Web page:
a bundle of axons transmitting impulses towards the
brain. Usually involves three successive neurons (three levels of processing) tend to be on dorsal and lateral sides of your spinal cord

i. Receptor level

Primary neuron running from the receptor to the
posterior horn of the spinal cord or medullary nuclei

ii. Circuit level

Secondary neuron synapses with the first and transmit impulses to the thalamus (all sensors go to thalamus but olfactory)

iii. Perception level

Tertiary neuron running from the thalamus to
the primary somatosensory cortex or a special senses cortex. The
cerebral cortex is responsible for

cerebral cortex is responsible for

1. Sensation - the awareness of the stimuli
2. Perception - the interpretation of the stimuli

Each sensory fiber is a "labeled line

the type, location, strength, and the intensity of the stimuli is encoded in the area of the cortex it travels to and the frequency of the impulse

Determining type of stimulus or receptor activated

1. Depends on the pathway it takes and the area of the
cerebral cortex it travels to

Determining type of stimulus or receptor activated

2. The area of the cortex devoted to each region is related to the regions sensitivity (# of receptors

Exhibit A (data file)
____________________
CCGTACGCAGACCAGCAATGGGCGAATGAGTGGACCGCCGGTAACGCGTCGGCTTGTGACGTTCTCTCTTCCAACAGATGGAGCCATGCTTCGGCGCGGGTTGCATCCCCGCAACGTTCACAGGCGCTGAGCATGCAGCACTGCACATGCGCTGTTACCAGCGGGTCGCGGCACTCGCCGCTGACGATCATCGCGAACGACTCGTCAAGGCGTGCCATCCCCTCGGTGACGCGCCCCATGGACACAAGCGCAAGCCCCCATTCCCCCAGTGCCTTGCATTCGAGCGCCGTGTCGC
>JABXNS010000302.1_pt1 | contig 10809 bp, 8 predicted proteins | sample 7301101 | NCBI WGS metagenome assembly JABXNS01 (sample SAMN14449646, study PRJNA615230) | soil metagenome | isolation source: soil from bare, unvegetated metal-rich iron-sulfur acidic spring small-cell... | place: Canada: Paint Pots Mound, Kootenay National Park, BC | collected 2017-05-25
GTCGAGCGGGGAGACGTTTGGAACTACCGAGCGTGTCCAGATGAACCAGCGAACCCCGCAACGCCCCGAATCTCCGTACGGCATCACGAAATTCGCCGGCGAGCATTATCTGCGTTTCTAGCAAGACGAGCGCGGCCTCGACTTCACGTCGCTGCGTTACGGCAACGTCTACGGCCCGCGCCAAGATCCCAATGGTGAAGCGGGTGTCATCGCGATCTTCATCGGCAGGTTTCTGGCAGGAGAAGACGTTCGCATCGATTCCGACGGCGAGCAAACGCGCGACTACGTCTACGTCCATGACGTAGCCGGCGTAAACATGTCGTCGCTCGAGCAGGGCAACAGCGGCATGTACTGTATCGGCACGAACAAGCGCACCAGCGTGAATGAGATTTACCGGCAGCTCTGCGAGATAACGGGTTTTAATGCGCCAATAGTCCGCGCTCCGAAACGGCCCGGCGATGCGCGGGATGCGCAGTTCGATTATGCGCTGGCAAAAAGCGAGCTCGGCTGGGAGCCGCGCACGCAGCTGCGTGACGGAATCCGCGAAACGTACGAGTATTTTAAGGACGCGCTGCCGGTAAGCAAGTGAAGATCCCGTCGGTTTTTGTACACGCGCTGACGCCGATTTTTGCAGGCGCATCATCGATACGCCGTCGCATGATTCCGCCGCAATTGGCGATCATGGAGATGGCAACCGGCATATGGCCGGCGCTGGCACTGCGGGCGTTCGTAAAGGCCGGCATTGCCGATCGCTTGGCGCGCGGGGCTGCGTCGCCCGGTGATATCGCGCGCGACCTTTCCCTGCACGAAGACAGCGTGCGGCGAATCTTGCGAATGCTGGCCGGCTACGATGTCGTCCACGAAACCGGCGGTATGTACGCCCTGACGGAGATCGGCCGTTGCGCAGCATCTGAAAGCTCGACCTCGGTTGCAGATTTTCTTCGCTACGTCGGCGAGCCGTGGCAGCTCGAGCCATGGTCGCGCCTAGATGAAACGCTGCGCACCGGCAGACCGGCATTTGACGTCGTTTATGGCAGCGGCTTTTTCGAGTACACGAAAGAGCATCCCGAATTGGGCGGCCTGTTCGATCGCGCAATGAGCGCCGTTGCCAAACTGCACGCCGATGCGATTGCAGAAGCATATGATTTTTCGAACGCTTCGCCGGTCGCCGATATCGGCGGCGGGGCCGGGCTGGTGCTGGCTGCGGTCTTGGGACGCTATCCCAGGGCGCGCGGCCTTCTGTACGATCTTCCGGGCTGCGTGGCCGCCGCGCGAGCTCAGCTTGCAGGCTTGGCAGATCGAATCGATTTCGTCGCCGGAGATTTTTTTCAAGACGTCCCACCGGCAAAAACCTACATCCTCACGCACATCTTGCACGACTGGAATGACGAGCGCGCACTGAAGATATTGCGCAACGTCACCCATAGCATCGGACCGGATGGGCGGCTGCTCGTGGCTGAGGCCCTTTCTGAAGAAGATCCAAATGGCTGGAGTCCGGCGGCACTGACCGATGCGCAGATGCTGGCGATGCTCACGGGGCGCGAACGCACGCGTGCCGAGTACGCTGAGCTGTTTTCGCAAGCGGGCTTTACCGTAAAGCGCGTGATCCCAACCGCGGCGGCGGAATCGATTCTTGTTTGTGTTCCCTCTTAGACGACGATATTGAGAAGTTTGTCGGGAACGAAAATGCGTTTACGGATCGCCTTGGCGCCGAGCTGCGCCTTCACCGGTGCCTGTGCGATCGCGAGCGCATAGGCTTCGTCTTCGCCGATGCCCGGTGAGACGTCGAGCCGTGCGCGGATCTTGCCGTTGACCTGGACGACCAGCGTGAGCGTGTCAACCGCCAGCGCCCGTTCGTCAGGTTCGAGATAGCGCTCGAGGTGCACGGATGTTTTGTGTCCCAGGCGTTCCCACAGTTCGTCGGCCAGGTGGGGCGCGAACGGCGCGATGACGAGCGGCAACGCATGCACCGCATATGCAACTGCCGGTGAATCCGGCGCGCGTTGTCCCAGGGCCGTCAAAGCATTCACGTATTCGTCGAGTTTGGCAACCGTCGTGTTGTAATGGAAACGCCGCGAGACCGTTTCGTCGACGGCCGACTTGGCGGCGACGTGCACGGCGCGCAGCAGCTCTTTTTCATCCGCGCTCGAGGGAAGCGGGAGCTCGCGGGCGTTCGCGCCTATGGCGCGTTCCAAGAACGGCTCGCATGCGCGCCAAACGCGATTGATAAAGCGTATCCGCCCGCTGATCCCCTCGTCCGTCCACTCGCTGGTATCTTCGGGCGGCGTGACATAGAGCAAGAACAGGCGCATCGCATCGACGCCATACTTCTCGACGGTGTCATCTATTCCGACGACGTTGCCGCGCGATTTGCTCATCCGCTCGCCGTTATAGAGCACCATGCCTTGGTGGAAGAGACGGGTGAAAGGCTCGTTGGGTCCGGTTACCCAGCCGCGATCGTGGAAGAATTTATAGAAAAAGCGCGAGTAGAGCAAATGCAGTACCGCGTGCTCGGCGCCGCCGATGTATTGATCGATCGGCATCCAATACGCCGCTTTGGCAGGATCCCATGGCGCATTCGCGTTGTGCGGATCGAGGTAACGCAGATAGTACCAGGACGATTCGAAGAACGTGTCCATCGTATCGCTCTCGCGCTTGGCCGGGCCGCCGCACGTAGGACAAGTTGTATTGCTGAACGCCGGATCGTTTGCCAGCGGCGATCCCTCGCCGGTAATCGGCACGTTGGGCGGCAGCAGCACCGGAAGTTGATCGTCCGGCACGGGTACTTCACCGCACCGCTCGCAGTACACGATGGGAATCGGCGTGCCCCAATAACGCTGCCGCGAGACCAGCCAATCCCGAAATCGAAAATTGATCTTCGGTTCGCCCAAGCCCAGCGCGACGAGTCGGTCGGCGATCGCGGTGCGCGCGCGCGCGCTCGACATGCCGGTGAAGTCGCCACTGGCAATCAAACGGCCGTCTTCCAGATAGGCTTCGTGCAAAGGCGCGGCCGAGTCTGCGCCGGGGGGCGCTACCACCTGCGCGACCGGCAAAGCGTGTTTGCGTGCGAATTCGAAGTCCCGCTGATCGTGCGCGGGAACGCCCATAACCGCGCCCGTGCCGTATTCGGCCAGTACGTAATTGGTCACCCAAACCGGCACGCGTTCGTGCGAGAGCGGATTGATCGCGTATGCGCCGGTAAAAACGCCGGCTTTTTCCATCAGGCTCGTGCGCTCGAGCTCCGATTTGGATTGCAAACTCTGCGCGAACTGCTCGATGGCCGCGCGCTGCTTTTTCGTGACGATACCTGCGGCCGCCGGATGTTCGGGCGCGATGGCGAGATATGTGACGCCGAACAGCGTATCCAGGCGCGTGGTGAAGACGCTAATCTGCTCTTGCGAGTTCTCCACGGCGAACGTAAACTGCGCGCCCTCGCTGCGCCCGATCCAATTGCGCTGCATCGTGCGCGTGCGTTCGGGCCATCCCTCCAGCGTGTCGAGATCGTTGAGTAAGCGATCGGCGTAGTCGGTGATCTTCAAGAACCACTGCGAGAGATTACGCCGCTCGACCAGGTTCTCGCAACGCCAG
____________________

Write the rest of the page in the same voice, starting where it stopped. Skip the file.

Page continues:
Referred pain

many primary neruons sinape with the same secondary neruon, usually defalt to the most frequently stimulated ie skin not heart

Phantom pain

remodeling of the cortex, or a secondary neuron is irritated

Localization of the stimulus

Accuracy of localization depends on the size of the
receptor field. The smaller the receptor field the more
accurate.

Localization of the stimulus

Accuracy also depends on lateral inhibition. Only the
most intensely stimulated pathway is excited. Less excited
pathways surrounding the stimulated area are inhibited

Number of receptors stimulated - stronger stimuli
usually affect larger areas

Number of receptors stimulated - stronger stimuli
usually affect larger areas

usually affect larger areas

Frequency of action potentials - stronger stimuli generate
larger receptor potential, therefore a greater frequency of
action potentials

Duration of the stimulus

Adaptation - receptors change their sensitivity in the
presence of constant stimulus ie a watch on your wrist

Phasic receptors

fast adapting
i. Report changes in the environment
ii. Burst of firing at the beginning and end of stimulus
iii. Examples: temperature, smell, touch

Tonic receptors

slow adapting or not at all
i. Constant firing rate
ii. For situations were continuous information about a stimulus is valuable
iii. Examples: proprioceptors pain, muscle stretch

pain

is subjective , influenced by past adn present experiences, and is coupled with emotional responses

fast pain pathways

sharp pain, easy to localize, myleineated

slow pain pahtways

unmyleined, dull aching pain, persists long and hard to locialize

what stimulates the pain pathway

nociceptors are sensite to chemcials released by damaged tissues.
prostaglandins, bradykinins, histamine, capsaicin

pain pathway

nocicieptors stimulated and primary neurion relases suspstance P- secondary neuron then thalamus and to the reticular formation(brain stem- level of alertness) and hypothamlus( emotinal response)

analgesic pathway

endorphins bind to opiate recepotros on the axon termainal and block the release of susbstance P(example of presnapic inhibition)